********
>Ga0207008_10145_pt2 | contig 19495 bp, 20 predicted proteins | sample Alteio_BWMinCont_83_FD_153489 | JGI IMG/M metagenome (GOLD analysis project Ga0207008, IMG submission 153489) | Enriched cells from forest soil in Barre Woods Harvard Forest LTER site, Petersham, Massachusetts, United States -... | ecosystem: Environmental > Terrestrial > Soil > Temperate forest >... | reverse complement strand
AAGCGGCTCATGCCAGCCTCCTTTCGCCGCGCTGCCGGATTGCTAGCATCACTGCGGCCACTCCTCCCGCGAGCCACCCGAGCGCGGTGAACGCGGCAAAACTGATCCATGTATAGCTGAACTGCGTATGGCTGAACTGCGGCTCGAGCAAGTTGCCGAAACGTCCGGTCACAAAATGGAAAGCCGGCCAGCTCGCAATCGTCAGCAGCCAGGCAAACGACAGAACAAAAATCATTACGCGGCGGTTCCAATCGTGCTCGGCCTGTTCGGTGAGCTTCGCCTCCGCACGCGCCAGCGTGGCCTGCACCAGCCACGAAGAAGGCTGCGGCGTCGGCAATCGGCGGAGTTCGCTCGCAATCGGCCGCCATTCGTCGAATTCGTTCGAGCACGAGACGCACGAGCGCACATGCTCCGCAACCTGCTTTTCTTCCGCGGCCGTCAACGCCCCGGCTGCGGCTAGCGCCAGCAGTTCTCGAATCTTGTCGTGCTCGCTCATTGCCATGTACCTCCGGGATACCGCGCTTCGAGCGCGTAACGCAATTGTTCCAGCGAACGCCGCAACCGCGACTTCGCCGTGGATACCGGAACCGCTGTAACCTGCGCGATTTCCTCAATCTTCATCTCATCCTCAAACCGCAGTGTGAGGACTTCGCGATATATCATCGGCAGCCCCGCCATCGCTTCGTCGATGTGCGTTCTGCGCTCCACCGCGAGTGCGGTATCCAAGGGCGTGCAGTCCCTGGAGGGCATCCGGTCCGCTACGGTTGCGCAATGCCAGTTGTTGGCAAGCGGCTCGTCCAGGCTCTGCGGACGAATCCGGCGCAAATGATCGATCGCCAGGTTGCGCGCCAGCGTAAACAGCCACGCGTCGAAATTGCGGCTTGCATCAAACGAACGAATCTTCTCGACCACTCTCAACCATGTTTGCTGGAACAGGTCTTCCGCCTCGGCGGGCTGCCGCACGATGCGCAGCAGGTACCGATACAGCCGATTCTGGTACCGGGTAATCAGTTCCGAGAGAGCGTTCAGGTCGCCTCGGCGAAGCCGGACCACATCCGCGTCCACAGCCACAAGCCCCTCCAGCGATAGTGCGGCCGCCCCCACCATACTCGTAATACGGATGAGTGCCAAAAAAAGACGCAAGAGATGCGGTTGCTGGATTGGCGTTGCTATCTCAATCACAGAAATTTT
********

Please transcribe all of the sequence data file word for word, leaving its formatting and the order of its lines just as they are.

>Ga0207008_10145_pt2 | contig 19495 bp, 20 predicted proteins | sample Alteio_BWMinCont_83_FD_153489 | JGI IMG/M metagenome (GOLD analysis project Ga0207008, IMG submission 153489) | Enriched cells from forest soil in Barre Woods Harvard Forest LTER site, Petersham, Massachusetts, United States -... | ecosystem: Environmental > Terrestrial > Soil > Temperate forest >... | reverse complement strand
AAGCGGCTCATGCCAGCCTCCTTTCGCCGCGCTGCCGGATTGCTAGCATCACTGCGGCCACTCCTCCCGCGAGCCACCCGAGCGCGGTGAACGCGGCAAAACTGATCCATGTATAGCTGAACTGCGTATGGCTGAACTGCGGCTCGAGCAAGTTGCCGAAACGTCCGGTCACAAAATGGAAAGCCGGCCAGCTCGCAATCGTCAGCAGCCAGGCAAACGACAGAACAAAAATCATTACGCGGCGGTTCCAATCGTGCTCGGCCTGTTCGGTGAGCTTCGCCTCCGCACGCGCCAGCGTGGCCTGCACCAGCCACGAAGAAGGCTGCGGCGTCGGCAATCGGCGGAGTTCGCTCGCAATCGGCCGCCATTCGTCGAATTCGTTCGAGCACGAGACGCACGAGCGCACATGCTCCGCAACCTGCTTTTCTTCCGCGGCCGTCAACGCCCCGGCTGCGGCTAGCGCCAGCAGTTCTCGAATCTTGTCGTGCTCGCTCATTGCCATGTACCTCCGGGATACCGCGCTTCGAGCGCGTAACGCAATTGTTCCAGCGAACGCCGCAACCGCGACTTCGCCGTGGATACCGGAACCGCTGTAACCTGCGCGATTTCCTCAATCTTCATCTCATCCTCAAACCGCAGTGTGAGGACTTCGCGATATATCATCGGCAGCCCCGCCATCGCTTCGTCGATGTGCGTTCTGCGCTCCACCGCGAGTGCGGTATCCAAGGGCGTGCAGTCCCTGGAGGGCATCCGGTCCGCTACGGTTGCGCAATGCCAGTTGTTGGCAAGCGGCTCGTCCAGGCTCTGCGGACGAATCCGGCGCAAATGATCGATCGCCAGGTTGCGCGCCAGCGTAAACAGCCACGCGTCGAAATTGCGGCTTGCATCAAACGAACGAATCTTCTCGACCACTCTCAACCATGTTTGCTGGAACAGGTCTTCCGCCTCGGCGGGCTGCCGCACGATGCGCAGCAGGTACCGATACAGCCGATTCTGGTACCGGGTAATCAGTTCCGAGAGAGCGTTCAGGTCGCCTCGGCGAAGCCGGACCACATCCGCGTCCACAGCCACAAGCCCCTCCAGCGATAGTGCGGCCGCCCCCACCATACTCGTAATACGGATGAGTGCCAAAAAAAGACGCAAGAGATGCGGTTGCTGGATTGGCGTTGCTATCTCAATCACAGAAATTTT